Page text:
It’s more of an lifestyle eating plan than a diet. And I hesitate to say anything about it, in case I don’t lose any weight! 😉
I’m a terrible dieter. I don’t like to be hungry and I don’t like to follow rules. Yes, I’m a bit inflexible. But, I’ve decided that it’s time to make some self-improvements, especially now that I’m in my 50s and looking good takes a lot more effort than it used to. Plus, I’ve got time to devote to it and I know I can lose some weight if I put my mind to it. It’s part of me redefining myself.
In the past year I’ve read a number of books that make a great deal of sense to me. Unlike my husband who believes that all calories are equal and the only way to lose weight is to reduce calories taken in (especially fat) and/or increase calories burned, I believe that different calories are metabolized differently. I know that I gain weight/fat when I eat carbs, not when I eat fat. (It’s hard to debate the issue with him. He eats a very low fat diet, works out a lot, and is thin. So, he’s living proof of his beliefs. How can I argue with that?)
I won’t get into the details. There are lots of resources out there. Google “eat fat and grow slim” along with “Mackarness” and you should be able to find the pdf of a 1960 publication that I found really compelling. Other resources include books by Jorge Cruise and Gary Taubes.
Anyway, I’m taking my first tentative steps.
And they are tentative. For example, I eat steel cut oats every morning. Granted, it’s a healthy whole grain and it’s GREAT for digestion. But, it’s all carbs. And – I’m not willing to do without it. Did I mention that I tend to be inflexible? I am, though, willing to reduce my portion from 1/2 cup of oats to 1/3 cup. Also, I sweeten it with a little maple syrup. Not a lot, mind you but, again, pure carbs. I bought some sugar free maple flavored syrup and I’m going to try mixing it half and half with the real stuff.
I don’t have a lot to lose, maybe 5-10 lbs, so I feel that any adjustment I make will be an improvement and should result in some weight loss, even if it takes longer than the books promise. Right? And I’m a very patient person so it’s OK if takes months vs. weeks. I don’t use much sugar to begin with, but I do have a Vietnamese coffee every, single, solitary morning. Clearly, I’m a creature of habit (which is just another way of saying I’m inflexible.) Jorge Cruise’s book The Belly Fat Cure has a bunch of recipes – many that look really appealing. I thought I could switch from my Vietnamese coffee to his Perky Blended Coffee Shake. Unfortunately, there’s no way I will EVER, EVER, EVER be able to use Stevia or Pure Via. I tried it the other day. Truly hideous tasting stuff and it messed up my stomach for a couple of hours afterwards and distracted my yoga practice!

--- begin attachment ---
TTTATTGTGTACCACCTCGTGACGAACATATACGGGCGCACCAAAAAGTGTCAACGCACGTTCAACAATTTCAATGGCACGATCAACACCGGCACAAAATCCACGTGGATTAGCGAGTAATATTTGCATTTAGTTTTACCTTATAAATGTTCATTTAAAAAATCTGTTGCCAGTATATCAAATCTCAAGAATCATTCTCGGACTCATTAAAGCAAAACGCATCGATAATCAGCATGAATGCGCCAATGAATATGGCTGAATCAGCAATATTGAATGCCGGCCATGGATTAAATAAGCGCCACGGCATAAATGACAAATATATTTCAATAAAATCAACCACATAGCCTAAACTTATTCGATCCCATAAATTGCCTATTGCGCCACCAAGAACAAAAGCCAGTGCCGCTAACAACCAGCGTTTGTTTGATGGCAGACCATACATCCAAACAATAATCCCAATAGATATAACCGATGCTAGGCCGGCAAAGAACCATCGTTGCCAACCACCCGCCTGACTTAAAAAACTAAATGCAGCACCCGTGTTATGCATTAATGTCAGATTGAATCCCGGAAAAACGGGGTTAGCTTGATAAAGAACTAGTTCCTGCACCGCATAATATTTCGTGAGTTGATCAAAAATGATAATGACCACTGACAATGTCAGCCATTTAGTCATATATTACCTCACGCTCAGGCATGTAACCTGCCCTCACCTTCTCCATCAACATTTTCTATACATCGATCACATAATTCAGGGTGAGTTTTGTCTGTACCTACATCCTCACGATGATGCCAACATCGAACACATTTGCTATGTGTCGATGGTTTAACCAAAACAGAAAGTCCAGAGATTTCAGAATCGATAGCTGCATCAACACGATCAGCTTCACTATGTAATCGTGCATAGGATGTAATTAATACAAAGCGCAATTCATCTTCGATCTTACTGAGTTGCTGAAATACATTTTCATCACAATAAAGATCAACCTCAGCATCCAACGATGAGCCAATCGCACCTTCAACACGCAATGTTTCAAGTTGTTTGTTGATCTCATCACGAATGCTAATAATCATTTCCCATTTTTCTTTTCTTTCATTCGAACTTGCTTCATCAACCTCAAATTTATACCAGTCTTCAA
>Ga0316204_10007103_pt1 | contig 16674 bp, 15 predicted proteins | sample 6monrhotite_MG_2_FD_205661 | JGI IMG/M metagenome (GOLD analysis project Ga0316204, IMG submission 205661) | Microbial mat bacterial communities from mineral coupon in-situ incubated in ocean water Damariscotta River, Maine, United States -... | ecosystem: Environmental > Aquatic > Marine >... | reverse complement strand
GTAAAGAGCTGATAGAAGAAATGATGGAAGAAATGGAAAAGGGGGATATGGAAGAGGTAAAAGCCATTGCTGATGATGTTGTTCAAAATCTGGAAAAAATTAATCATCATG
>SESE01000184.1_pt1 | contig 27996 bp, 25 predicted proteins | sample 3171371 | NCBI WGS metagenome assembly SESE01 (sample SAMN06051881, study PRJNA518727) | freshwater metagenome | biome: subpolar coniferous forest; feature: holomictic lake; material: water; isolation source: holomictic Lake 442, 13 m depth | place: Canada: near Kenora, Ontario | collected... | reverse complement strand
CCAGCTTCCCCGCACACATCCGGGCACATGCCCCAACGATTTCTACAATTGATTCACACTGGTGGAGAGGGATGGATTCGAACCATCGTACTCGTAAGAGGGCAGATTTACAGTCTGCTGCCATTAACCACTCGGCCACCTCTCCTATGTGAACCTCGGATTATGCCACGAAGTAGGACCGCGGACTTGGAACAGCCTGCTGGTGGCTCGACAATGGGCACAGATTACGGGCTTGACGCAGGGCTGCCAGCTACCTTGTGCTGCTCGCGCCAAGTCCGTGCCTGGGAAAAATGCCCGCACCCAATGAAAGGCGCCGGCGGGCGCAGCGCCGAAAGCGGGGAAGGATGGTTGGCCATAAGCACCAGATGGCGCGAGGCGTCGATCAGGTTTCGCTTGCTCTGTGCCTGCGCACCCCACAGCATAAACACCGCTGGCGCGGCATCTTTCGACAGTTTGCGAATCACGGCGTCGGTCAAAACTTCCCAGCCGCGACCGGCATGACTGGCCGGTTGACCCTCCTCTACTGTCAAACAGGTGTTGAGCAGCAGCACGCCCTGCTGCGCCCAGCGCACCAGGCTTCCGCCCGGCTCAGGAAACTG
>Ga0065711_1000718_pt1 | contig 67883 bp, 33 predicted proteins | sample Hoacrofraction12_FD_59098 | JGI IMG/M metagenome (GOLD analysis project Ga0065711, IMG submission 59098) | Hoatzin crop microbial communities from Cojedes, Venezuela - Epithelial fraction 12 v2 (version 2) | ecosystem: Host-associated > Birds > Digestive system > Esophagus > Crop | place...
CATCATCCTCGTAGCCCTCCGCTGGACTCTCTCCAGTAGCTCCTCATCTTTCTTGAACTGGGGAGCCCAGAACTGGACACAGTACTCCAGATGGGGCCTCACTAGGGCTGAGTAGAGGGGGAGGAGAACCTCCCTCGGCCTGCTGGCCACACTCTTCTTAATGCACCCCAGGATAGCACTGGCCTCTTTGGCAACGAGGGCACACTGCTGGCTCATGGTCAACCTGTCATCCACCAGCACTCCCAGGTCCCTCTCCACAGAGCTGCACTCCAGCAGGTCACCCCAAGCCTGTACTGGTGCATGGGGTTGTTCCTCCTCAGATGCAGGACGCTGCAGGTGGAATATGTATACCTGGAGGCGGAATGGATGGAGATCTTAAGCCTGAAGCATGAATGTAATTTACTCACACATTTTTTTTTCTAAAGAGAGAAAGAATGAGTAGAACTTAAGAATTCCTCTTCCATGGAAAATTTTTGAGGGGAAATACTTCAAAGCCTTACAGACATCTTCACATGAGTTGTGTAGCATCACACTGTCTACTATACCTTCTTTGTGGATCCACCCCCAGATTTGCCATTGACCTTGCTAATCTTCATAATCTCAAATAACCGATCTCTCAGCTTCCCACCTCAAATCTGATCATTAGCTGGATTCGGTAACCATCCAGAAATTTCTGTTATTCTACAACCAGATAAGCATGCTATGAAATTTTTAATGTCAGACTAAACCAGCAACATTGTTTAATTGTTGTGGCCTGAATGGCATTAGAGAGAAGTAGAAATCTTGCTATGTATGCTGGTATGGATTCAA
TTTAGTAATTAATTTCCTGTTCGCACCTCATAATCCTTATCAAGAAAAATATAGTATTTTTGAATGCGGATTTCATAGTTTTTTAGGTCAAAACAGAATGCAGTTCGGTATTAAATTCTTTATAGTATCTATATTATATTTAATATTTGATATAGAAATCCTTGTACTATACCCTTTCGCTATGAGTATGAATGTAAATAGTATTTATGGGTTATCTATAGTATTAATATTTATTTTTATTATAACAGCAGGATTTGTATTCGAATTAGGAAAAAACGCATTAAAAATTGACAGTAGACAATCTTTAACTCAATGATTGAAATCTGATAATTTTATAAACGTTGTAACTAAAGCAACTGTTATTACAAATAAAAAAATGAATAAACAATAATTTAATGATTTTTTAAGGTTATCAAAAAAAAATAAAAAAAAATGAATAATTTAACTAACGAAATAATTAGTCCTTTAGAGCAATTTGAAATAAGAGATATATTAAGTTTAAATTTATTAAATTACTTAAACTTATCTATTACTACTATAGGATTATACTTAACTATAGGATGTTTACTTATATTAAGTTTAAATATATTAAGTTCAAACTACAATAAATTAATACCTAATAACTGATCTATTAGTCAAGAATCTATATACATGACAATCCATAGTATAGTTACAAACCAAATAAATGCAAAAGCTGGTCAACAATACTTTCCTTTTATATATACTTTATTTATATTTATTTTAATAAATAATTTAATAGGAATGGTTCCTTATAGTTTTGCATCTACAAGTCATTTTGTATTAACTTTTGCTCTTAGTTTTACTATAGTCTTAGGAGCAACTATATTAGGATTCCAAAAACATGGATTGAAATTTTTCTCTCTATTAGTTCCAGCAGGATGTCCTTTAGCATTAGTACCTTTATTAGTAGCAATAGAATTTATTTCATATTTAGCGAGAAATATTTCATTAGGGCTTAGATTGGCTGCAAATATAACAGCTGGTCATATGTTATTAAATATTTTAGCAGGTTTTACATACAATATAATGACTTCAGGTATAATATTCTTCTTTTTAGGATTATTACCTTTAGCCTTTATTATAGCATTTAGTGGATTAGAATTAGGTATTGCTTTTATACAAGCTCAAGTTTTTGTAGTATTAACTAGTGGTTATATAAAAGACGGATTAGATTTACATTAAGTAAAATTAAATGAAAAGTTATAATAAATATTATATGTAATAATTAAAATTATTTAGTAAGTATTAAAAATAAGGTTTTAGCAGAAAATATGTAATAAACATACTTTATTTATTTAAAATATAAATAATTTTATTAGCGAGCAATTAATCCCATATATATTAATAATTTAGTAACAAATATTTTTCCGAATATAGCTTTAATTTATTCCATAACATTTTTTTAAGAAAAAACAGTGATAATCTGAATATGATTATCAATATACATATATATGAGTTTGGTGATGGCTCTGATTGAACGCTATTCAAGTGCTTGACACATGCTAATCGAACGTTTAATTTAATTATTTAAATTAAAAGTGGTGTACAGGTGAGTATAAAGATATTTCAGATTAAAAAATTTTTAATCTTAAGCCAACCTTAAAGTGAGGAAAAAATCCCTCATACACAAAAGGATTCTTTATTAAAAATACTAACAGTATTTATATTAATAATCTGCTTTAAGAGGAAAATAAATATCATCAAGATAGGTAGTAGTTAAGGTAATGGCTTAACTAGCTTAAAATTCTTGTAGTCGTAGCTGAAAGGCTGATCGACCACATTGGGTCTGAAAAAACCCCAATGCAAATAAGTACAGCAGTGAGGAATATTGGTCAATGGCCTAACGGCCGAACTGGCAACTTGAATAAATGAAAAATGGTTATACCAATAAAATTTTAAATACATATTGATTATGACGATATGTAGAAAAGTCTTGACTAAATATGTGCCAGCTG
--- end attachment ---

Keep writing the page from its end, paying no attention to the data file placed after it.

So, I’m sticking with my Vietnamese coffee. I just need to find a way to reduce the carbs I’m ingesting. Putting the condensed milk back in the fridge immediately after spooning it into my glass would be a great start. That way I won’t stand there, doing the Sudoku, dipping my spoon back in the can until I’ve doubled the amount I’m taking in every morning. That should make a difference, shouldn’t it?
One of the worst thing about eating low carb is that carbs are cheap. Protein and produces are not. So, eating low carb goes against my natual instinct to live inexpensively. But the sacrifice will be more than worth it if I can lose some of the weight I’ve put on over the past 18 years. (I weighed 120 before and after each of my three kids. If I could get down to 129 today, I’d be beyond thrilled! In fact, I think I’d look terrible at 120. I don’t understand how that works because I looked great at 120 when I was younger. Nora Ephron says the same in her book I Feel Bad About My Neck: And Other Thoughts on Being a Woman.)
Anyway, as I was saying, carbs are cheap. We all know that obesity has exploded in the past few decades, especially amidst poverty, and I’m sure cheap carbs are the reason. As Elton John sang back in the ’70s when I was still in junior high:
Times are changing, now the poor get fat
I’m not poor. I’ll be poorer because I’ll be eating fewer carbs. But I’m not poor. And I refuse to be fat.